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West ‘accepts’ Ukrainian corruption – Kiev

The US has admitted it can’t keep track of all the money sent to Ukraine due to endemic malpractice and a lack of accountability

Ukraine’s Western backers are willing to accept that it will take time to clear up corruption in the country, Finance Minister Sergey Marchenko told Radio Free Europe/Radio Liberty (RFE/RL) on Wednesday. He claimed that corruption in Ukraine is at its lowest level in two decades and has fallen “completely under public monitoring.”    

Asked by the state-funded US outlet how he had reached conclusion, Marchenko insisted that it came from “experience,” a “gut feeling,” and a “certain understanding of numbers.” 

He admitted, however, that corruption still exists in Ukraine and that scandals continue to lead to pressure from international organizations. The minister added that while anti-corruption agencies and public organizations are delivering results, they often come after lengthy processes.  

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Nevertheless, Kiev’s Western partners “understand” that cleaning up the system of power in Ukraine cannot happen overnight, Marchenko insisted. 

“[Ukraine’s partners] are ready to accept that we may have corruption,” said the minister, noting that corruption has taken on new forms due to the conflict with Russia.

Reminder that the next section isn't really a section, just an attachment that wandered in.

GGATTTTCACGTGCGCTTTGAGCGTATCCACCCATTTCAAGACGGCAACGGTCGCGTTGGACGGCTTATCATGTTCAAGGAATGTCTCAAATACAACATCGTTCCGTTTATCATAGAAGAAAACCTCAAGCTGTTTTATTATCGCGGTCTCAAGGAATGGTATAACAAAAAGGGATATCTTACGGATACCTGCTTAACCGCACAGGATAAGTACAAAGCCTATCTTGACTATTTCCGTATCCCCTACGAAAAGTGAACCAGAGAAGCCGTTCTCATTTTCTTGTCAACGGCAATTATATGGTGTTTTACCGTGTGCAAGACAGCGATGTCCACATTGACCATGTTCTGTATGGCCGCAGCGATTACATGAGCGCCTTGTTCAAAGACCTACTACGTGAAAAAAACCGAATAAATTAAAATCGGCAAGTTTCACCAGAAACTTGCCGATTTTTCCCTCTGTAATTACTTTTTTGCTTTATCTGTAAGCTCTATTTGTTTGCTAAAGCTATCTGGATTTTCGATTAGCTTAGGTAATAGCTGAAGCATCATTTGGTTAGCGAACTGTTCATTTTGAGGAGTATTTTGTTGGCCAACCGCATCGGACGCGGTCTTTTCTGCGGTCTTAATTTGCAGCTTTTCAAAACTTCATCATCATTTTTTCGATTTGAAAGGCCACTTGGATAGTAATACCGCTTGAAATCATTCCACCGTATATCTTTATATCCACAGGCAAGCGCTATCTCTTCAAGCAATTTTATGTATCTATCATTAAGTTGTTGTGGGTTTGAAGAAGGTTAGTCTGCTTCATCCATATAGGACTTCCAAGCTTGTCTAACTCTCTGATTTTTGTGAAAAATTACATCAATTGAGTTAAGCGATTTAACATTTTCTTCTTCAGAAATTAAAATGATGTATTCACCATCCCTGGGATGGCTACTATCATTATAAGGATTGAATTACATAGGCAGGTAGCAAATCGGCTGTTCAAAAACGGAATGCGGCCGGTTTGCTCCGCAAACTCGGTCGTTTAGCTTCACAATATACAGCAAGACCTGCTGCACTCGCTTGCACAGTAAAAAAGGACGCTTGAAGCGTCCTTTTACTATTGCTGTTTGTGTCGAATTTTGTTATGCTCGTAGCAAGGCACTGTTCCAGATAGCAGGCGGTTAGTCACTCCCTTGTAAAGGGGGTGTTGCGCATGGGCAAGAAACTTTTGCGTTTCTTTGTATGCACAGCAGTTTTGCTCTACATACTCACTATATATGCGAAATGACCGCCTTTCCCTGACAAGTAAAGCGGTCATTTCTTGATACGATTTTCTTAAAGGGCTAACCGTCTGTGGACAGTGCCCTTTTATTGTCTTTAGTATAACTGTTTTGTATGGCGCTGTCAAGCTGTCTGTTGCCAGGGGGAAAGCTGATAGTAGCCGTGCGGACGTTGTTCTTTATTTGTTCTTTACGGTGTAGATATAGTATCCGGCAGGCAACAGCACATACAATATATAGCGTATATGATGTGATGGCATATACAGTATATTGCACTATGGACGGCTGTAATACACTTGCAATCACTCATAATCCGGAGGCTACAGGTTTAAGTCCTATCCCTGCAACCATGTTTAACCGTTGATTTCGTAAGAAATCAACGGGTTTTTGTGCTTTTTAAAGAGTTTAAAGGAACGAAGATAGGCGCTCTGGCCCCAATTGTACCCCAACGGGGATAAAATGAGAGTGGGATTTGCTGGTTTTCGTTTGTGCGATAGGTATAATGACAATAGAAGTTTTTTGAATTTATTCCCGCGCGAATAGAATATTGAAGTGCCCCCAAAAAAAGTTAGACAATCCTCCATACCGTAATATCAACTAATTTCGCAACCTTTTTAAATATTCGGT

Commenting on numerous reports about wrongdoing in the Ukrainian Defense Ministry, Marchenko acknowledged that “there are questions for all sectors, including the defense sector, unfortunately.” 

Last week, Ukrainian President Vladimir Zelensky publicly denounced the corruption and “numerous abuses” that had been uncovered by an audit of military recruitment centers. Investigators found that some facilities were charging an average of $6,000 to certify that potential recruits were unfit to serve. 

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Meanwhile, the US has also raised concerns over rampant corruption in Ukraine. Last month, the State Department’s Office of the Inspector General admitted that it struggled to track the billions of dollars Washington has sent to Kiev since February 2022, due to “corruption in the Ukrainian government and private sector.”  

Ukraine consistently ranks among the most corrupt countries in the world. The so-called Pandora Papers obtained by the International Association of Investigative Journalists in 2021 revealed that despite Zelensky’s public anti-corruption stance, he and his business partners had a network of offshore companies which they used to buy lavish properties in central London. 

Although Zelensky transferred his stake in one of the companies to an aide just before he was elected president in 2019, the documents showed that dividends from the business are still being paid to his wife. The Ukrainian leader’s critics have also accused him and his associates of continuing to use offshore accounts to evade taxes.

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August 10, 2023 at 04:04PM
RT

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